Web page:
It’s been a rough few weeks for the stock market. It is important to remember that good investment decisions see beyond the current circumstances.
The CRPC® is a professional financial planning designation that recognizes financial advisors as specialists in helping clients prepare for retirement.
Medicare open enrollment is from October 15th - December 7th this year for Medicare coverage in 2023.
While the market drop was one of the worst days for the Dow since June 2020, the drop only erased 5 days of recent gains, pulling the S&P 500 back toward its Sept. 6th close of 3,908.
Our office will be closed on Monday, September 5th. We will resume normal operations on Tuesday, September 6th.
A college education is a financial equation of two halves: the cost of the investment to attend and the potential income related to the degree earned.
The Inflation Reduction Act was recently signed into law. This new legislation outlines the most significant changes to Medicare in almost two decades.
Ward joined a select group of LPL Financial advisors invited to present at the conference, which was held this year in Denver, Colorado.
There are some important financial lessons that even the most challenging class curriculums don't teach.
A key characteristic of a well designed financial plan is the consideration of market volatility - and for a good reason.
For the past year, supply-related problems contributed more to inflation than demand-related imbalances, however that may be changing soon. There are at least three factors that could change the course of inflation.
The first announcement for GDP data came out during the last week of July and was negative. This appears to be the definition of a recession - 2 consecutive quarters of negative GDP data. Are we in a recession and why has a recession not been called?
If the U.S. can add some economic growth in the second half of the year as inflation begins to taper off, we would expect valuations to get a nice lift by year-end.
Market turbulence cannot be avoided, however it also need not deter us from making progress toward our financial goals.
While market optimists are scarce these days, there are several historical patterns that provide reasons for optimism as the second half of 2022 gets underway.
Bold strips, bright stars and brave hearts, the Fourth of July is an opportunity for us to freely gather and celebrate what makes America special.
One of the bigger stories from the past couple of weeks is the historic move in interest rates.
Inflation data continues to run hot. We saw an increase in market volatility after the recent release of May's CPI data. The S&P 500 Index officially moved to a bear market last week.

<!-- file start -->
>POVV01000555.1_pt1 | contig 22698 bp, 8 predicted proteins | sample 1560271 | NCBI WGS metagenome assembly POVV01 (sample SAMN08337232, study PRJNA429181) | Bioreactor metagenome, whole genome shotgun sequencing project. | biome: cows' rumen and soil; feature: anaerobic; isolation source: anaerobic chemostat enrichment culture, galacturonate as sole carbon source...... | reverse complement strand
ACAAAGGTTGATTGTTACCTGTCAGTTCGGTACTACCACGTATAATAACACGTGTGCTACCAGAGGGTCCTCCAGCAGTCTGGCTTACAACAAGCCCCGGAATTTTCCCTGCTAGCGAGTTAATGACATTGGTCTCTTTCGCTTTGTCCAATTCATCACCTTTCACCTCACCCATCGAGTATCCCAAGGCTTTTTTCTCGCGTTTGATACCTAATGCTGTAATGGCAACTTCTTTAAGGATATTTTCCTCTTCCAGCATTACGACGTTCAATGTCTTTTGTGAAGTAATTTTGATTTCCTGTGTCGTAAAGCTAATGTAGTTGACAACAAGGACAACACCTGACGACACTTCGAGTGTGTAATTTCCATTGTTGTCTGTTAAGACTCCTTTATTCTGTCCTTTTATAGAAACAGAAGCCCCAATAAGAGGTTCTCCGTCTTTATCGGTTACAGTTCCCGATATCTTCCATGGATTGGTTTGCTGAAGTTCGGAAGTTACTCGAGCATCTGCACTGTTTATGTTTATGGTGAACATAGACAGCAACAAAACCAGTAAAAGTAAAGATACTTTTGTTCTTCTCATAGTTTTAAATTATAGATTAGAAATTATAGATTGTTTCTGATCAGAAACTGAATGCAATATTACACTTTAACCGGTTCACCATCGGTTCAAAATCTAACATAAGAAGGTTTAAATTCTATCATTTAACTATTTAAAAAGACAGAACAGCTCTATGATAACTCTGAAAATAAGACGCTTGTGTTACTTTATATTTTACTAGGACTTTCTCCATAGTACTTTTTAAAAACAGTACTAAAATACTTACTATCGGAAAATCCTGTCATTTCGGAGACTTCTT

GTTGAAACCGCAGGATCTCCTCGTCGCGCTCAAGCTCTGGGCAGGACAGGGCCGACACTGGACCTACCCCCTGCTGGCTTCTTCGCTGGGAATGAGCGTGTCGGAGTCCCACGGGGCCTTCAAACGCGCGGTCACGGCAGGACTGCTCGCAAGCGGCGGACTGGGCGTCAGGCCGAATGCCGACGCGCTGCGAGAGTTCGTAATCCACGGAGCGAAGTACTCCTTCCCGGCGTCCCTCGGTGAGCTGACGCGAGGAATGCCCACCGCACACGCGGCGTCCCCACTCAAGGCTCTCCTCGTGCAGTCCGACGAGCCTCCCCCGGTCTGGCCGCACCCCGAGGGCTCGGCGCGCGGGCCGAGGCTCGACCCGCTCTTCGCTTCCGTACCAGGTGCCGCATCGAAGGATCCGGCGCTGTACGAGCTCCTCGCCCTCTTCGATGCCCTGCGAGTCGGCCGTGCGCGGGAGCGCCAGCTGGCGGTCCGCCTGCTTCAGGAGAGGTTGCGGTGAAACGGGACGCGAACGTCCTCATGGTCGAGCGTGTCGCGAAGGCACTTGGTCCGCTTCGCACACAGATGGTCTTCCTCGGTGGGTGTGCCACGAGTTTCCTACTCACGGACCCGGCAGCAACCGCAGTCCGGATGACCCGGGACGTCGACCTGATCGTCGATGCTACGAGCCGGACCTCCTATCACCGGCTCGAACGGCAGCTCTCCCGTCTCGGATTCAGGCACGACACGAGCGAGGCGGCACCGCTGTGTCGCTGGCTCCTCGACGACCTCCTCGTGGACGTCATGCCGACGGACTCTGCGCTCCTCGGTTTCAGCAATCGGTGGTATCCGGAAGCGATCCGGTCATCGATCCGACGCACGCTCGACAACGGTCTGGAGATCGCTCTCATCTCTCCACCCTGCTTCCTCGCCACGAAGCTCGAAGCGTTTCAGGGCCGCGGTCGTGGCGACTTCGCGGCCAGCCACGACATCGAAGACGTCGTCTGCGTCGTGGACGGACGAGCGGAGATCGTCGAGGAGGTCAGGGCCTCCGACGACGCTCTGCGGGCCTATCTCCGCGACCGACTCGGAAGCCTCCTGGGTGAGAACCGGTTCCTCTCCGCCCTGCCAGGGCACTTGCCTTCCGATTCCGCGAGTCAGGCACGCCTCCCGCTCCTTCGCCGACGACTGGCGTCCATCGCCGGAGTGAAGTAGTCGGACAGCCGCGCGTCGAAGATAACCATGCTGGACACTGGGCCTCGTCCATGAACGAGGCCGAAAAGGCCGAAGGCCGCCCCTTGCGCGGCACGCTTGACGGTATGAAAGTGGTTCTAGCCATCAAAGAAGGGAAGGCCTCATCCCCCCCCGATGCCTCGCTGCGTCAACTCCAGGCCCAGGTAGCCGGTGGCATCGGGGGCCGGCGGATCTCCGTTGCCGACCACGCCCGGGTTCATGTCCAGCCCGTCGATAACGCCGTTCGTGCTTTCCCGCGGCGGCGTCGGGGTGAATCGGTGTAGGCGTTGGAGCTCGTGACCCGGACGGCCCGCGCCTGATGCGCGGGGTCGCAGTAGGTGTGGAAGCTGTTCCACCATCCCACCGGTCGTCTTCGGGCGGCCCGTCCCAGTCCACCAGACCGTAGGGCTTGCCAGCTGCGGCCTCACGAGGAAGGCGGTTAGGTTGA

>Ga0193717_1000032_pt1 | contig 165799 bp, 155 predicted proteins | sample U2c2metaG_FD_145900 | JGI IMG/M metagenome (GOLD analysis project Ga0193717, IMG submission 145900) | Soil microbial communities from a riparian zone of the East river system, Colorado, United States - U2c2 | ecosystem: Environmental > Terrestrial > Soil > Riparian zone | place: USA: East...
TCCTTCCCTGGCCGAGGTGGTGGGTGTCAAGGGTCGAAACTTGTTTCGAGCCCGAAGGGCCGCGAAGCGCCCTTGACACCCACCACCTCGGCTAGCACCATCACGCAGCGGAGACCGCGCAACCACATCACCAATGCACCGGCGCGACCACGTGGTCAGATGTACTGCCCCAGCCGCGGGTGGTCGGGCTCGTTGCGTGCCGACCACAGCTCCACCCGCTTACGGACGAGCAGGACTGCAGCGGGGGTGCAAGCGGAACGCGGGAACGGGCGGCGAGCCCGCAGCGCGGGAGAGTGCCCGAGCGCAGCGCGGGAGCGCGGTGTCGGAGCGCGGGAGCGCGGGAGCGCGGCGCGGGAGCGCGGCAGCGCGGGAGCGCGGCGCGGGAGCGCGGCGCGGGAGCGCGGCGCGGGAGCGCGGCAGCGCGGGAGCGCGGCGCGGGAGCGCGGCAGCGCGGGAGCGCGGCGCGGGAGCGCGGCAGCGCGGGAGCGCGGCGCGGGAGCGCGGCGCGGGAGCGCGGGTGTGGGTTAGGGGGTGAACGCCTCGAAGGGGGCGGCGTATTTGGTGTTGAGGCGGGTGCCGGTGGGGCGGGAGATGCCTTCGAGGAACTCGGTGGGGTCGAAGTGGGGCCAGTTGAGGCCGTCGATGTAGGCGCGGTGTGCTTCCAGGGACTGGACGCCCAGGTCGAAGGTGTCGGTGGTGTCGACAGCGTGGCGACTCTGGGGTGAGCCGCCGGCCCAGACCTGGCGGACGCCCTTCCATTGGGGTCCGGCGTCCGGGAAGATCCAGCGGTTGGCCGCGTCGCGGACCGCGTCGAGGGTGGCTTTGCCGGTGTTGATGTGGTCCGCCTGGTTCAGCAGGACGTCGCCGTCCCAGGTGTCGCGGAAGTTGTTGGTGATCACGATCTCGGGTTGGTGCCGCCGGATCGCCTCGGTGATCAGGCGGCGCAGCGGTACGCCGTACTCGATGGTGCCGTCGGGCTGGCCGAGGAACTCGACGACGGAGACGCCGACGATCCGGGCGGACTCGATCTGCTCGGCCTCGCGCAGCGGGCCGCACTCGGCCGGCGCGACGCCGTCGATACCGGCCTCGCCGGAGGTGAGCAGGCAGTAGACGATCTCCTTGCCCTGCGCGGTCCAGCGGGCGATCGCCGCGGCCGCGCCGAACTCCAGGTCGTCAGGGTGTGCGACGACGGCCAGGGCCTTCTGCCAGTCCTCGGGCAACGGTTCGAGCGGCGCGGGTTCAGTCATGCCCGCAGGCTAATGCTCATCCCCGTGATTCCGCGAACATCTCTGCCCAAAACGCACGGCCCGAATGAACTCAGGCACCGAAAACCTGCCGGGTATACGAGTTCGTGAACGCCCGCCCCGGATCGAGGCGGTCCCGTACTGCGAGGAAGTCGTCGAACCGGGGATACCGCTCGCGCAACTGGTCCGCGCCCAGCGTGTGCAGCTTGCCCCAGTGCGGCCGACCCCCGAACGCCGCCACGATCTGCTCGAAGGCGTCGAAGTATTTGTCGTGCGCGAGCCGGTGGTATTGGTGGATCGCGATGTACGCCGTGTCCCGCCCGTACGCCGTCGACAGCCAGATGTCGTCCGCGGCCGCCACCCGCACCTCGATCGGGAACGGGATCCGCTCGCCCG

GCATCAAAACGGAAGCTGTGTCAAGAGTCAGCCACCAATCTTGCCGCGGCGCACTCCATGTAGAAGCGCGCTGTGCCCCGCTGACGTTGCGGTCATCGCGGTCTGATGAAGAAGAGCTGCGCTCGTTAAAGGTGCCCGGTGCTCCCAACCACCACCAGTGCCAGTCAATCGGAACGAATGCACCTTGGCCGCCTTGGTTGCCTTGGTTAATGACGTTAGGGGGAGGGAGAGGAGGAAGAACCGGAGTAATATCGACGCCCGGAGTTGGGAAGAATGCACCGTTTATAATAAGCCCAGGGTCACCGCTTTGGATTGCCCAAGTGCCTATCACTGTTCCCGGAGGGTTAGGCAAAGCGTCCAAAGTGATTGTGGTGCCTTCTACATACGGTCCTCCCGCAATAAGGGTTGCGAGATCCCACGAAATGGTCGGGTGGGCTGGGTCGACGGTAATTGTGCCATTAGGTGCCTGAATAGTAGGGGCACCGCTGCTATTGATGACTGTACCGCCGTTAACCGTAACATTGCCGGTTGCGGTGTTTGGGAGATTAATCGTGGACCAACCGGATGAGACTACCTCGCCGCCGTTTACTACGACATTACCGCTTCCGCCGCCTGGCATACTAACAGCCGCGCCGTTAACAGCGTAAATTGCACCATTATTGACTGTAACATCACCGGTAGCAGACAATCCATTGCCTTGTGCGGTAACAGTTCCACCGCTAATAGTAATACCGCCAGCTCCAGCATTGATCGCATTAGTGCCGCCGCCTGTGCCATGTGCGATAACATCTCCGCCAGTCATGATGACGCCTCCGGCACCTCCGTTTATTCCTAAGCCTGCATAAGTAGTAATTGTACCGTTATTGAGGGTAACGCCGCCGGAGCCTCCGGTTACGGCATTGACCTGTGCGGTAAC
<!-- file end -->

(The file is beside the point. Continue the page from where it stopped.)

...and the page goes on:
Please help us welcome Pat Morocco to our team!
Please help us welcome Anthony "A.J." Pietruszka!
Headline inflation in May rose 8.6% from a year ago, accelerating from April’s 8.3% to the highest year-over-year growth rate.
Employment in May grew by 390,000. Job growth does not exist in an economy that has a high chance of going into a recession.
The savings rate in April fell to 4.4% from 5.0% in March, the lowest rate since 2008.
Graduation is a time to celebrate! What comes next?
In observation of Memorial Day, our office and the markets will be closed on Monday, May 30th.
According to multiple news outlets, the stock market is off to its worst start for the year since 1939 (thru April 2022).
Many investors forget that double-digit declines during a year are actually normal.
The fundamentals of the U.S. economy are currently very strong. So why are Wall Street and some economists suddenly worried about a recession?
This is the team's second year being recognized by Forbes.
Mortgage rates made a steep climb recently as markets reacted.
Doing some financial housekeeping before purchasing a home can pay dividends in the long run, especially if you’re attempting to buy in a competitive market.
From TVs to thermostats to light bulbs, more and more devices have Wi-Fi capability. Are they vulnerable to hacking?
As expected, the FOMC voted to increase the fed funds rate by 25 basis points (0.25%) and signaled further rate increases are appropriate.
Inflation hit a new 40-year high in February. The Consumer Price Index (CPI) climbed to 7.9% year over year and 0.8% month over month from January, according to the Bureau of Labor Statistics.